Okay, what I’m about to write could possibly be considered a spoiler but I’ll try to be vague enough so as not to give away too much. Personally, I have my fingers crossed that what happened in Imitation will eventually happen with Sungmin of Super Junior. Enough said.
Imitation just took the number one spot away from Let’s Fight Ghost for the biggest glaring mistake made in a Kdrama. Unfortunately, it’s way too big for me to even refer to as an “oops.”
When Ma-Ha decides to quit the industry, she cuts her very long hair so that it barely touches her shoulders, and the two other members of Tea Party comment on it. However, a few minutes later her hair is back to the exact same long length it was before she cut it and no one mentions a thing! We see her with her short hair as she’s being told she will be going on a TV show in one week and then the next scene shows her at that TV show with long hair! What? Her hair grew back in seven days!? I was stunned and scrambled for an explanation. Extensions? Since her group members commented on her haircut I thought maybe the writer would eventually have them say something about her hair being long again but it’s not mentioned at all. It’s like the haircut never even happened! Maddening! There’s also a scene that shows the three Tea Party gals in a convenience store and Yoo Ri-Ah has items piled in a shopping basket on her arm. Two girls in the store recognize them and stop to talk and take pictures. Then, as the Tea Party members are leaving the store, all excited that they had been recognized, no one is carrying anything – no sack of things purchased. What did they do, put it all back or just leave the full basket and walk away in front of their fans? Ahhhhh! There were other “oops” but those are the ones that bothered me the most.
I read that, in an effort to promote the drama, social media (Instagram and Twitter) accounts were created where things like pictures and interviews were posted for Shax, Tea Party, and Sparkling – as if the three fictitious groups were real – and the actors/actresses were interviewed and performed on Music Bank while in character. Also, the drama’s three groups and soloist, La Ri-Ma, will be releasing individual mini-albums of the songs they sang in the show. Quite clever. It kind of reminds me of what the actors/actress did for the drama You’re Beautiful. Here is a list of songs performed in the drama along with the people that sang them…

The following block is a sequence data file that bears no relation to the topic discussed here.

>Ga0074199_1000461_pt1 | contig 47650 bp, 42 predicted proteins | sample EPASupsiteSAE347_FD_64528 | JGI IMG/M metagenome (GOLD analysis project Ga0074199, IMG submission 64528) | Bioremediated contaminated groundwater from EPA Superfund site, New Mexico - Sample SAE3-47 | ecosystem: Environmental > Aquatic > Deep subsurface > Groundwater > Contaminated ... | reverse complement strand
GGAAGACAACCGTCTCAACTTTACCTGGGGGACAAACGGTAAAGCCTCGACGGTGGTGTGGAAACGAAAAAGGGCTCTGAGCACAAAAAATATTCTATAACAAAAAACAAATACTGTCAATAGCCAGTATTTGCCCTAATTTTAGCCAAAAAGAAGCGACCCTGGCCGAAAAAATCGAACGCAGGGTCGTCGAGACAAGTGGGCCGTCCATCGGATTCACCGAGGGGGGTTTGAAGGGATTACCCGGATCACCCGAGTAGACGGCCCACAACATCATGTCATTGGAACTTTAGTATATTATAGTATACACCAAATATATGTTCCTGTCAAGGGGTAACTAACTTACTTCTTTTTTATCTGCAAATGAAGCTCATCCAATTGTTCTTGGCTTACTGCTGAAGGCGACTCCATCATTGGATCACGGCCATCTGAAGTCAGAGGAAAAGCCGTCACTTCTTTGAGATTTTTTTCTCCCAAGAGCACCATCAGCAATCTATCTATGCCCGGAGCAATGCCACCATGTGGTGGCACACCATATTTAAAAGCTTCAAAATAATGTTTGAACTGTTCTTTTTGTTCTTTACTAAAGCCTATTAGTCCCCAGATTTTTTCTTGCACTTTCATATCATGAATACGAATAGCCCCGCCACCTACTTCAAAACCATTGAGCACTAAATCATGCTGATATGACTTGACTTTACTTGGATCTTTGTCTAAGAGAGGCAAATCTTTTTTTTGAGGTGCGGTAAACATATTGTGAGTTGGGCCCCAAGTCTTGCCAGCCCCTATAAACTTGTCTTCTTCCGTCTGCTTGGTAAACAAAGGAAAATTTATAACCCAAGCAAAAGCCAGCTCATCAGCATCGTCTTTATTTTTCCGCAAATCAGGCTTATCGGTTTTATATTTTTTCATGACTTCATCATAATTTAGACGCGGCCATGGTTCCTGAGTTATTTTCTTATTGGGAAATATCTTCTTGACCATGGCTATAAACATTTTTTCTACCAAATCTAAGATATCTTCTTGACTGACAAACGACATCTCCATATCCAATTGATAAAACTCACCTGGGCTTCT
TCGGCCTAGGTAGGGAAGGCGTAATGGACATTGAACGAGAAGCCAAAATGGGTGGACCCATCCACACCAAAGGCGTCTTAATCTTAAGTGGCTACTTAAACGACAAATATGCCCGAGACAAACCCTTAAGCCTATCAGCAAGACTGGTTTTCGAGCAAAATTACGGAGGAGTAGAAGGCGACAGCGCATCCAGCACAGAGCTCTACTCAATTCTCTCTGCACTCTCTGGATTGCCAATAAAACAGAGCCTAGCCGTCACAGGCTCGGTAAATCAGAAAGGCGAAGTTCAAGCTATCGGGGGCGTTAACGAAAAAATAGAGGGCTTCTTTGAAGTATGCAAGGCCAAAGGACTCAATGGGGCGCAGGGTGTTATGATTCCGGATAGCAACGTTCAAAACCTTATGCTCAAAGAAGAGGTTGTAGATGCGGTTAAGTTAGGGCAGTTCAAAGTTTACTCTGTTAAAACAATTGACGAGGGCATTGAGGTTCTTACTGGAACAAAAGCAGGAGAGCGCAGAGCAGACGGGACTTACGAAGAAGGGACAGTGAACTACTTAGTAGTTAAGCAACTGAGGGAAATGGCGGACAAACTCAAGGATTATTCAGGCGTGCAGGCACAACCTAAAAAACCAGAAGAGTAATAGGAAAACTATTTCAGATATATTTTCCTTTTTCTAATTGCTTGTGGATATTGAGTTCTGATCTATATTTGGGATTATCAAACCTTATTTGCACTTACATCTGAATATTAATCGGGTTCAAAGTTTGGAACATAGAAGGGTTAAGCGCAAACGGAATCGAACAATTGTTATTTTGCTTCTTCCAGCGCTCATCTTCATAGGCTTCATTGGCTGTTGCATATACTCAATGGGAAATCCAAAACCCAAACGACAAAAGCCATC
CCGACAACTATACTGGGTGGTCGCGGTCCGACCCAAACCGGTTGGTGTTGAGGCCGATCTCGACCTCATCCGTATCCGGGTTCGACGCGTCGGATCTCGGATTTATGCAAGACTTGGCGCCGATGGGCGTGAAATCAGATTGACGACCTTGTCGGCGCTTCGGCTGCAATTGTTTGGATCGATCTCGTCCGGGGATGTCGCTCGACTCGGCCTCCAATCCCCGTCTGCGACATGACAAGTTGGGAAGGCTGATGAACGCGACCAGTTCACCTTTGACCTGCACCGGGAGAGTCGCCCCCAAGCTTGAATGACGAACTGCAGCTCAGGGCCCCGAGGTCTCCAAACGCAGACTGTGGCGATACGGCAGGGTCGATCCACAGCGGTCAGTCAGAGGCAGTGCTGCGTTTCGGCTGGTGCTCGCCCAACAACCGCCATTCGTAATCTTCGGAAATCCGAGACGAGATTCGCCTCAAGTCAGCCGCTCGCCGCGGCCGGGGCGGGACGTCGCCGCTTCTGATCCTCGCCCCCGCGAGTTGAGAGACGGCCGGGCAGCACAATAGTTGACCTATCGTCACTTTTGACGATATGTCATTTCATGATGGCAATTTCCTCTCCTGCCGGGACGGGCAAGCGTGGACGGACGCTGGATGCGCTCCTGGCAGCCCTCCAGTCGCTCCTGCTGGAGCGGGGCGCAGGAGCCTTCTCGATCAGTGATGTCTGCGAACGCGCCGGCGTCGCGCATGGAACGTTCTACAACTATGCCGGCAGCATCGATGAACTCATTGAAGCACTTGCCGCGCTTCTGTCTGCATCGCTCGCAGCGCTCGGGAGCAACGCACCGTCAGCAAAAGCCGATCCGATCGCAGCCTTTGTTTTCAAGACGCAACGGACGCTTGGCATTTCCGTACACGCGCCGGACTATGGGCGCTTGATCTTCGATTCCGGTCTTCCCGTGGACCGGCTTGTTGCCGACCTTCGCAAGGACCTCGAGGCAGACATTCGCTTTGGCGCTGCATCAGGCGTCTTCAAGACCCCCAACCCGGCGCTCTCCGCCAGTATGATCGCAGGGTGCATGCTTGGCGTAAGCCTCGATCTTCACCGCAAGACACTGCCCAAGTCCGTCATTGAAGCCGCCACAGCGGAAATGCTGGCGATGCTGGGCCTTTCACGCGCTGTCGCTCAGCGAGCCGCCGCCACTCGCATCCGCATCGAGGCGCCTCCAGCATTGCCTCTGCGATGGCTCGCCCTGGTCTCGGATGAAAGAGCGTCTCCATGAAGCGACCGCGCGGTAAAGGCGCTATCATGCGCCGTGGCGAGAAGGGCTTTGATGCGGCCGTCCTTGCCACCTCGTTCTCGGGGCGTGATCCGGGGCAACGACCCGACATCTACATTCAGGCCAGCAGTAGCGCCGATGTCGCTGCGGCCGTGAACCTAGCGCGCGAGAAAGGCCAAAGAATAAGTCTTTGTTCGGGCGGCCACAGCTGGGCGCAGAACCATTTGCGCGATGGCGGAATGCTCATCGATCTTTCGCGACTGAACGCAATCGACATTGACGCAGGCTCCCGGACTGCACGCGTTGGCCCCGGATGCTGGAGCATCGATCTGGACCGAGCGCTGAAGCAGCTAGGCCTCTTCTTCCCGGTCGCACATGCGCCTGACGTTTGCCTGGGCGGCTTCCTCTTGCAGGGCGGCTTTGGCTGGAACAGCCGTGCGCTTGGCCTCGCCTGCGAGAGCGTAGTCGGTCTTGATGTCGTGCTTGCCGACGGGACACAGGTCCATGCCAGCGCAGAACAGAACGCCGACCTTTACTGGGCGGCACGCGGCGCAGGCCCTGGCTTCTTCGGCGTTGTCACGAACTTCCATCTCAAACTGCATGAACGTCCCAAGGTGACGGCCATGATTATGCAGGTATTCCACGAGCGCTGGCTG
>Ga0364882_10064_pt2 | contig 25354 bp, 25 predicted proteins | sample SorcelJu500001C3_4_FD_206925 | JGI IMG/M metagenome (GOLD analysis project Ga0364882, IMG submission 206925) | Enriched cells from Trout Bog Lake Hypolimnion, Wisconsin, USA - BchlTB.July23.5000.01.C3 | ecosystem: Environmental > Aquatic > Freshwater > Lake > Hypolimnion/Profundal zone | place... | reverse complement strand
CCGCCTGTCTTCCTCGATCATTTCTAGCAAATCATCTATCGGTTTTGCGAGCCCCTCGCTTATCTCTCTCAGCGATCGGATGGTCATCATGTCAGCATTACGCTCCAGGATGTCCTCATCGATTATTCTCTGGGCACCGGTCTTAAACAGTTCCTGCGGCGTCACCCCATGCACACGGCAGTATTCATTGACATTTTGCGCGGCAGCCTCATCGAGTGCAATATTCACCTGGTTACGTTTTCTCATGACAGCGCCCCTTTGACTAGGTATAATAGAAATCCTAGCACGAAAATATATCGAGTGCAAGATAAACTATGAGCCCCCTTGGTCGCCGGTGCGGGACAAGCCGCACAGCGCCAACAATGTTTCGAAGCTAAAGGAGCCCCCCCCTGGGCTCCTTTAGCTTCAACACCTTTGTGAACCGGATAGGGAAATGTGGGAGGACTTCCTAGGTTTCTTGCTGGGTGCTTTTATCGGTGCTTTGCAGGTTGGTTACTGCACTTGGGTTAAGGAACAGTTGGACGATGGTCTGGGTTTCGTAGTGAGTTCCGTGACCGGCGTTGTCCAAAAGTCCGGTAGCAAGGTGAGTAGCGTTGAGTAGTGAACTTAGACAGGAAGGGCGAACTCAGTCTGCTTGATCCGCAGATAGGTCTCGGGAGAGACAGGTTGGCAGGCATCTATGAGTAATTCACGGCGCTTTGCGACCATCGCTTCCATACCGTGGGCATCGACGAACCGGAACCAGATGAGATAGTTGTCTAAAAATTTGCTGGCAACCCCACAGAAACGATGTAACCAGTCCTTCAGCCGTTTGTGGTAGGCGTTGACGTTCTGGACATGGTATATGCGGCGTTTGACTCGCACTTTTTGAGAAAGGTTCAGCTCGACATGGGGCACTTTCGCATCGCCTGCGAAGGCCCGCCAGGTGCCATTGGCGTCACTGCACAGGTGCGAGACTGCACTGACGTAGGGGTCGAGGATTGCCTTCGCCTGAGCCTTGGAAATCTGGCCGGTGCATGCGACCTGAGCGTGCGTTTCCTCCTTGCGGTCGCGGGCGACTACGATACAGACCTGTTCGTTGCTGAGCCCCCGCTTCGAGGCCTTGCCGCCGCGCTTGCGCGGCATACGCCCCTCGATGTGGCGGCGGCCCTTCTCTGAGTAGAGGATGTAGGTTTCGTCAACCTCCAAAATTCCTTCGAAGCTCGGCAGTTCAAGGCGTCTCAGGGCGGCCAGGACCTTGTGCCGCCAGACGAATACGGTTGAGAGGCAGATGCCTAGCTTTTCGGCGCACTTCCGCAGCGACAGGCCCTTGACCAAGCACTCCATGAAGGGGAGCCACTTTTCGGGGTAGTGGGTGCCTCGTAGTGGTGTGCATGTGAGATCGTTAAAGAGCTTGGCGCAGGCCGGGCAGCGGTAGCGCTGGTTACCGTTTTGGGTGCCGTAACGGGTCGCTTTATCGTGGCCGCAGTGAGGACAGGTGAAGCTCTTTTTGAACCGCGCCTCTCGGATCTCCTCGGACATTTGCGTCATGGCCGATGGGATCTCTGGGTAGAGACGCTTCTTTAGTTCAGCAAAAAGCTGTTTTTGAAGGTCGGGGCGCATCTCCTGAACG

Malo – Shax
Call Me – Omega 3
Show Me – Tea Party
Diamond – Sparkling
No Answer – La Ri-Ma
If We Were – Ma-Ha / Tea Party
In my opinion, the best song is the one in the finale called Constellation.
The backgrounds mainly deal with the entertainment companies’ practice rooms and the dorms the groups live in which naturally goes up in how nice they are the more famous the group is.
Imitation isn’t bad. If you’re a huge Kpop fan I recommend you put this drama on your watch list. But if you’re not particularly crazy about Kpop, it wouldn’t be a big loss if you skipped this one.
Singing and dancing
Decent love story
Danny Ahn’s acting is good/character is lovable
No A-list actors/actresses
Major hair “oops” and some small “oops”
Didn’t need to be so long
Not a lot of character background information
Acting is so-so
Not enough singing and dancing
4 thoughts on “Imitation”
Well, I was hoping for a much better show, Sarah. It had so much promise. I dropped it after 7 episodes.
I’m not at all surprised at your reaction. I’m sure lots of people stopped watching after awhile. Honestly, I had thought about quitting but felt like I had spent too much time on it to not finish.
If asked, “Is Imitation great?” I’d answer, “Not even close.” If someone questioned, “Is Imitation horrible?” I’d say, “Nowhere near that.”
^totally agree on this point. I was curious enough to watch it until the end, but not impressed enough to recommend this to anybody else, even if they’re K-Pop fans.
The fact that you watched to the end tells me you thought it was worth your time/”curosity.” Funny how so many of us stick with shows we wouldn’t recommend to others. Is it because we’re hoping it will get better or that we don’t want to feel like we wasted the time we’ve already spent on it? What do you think?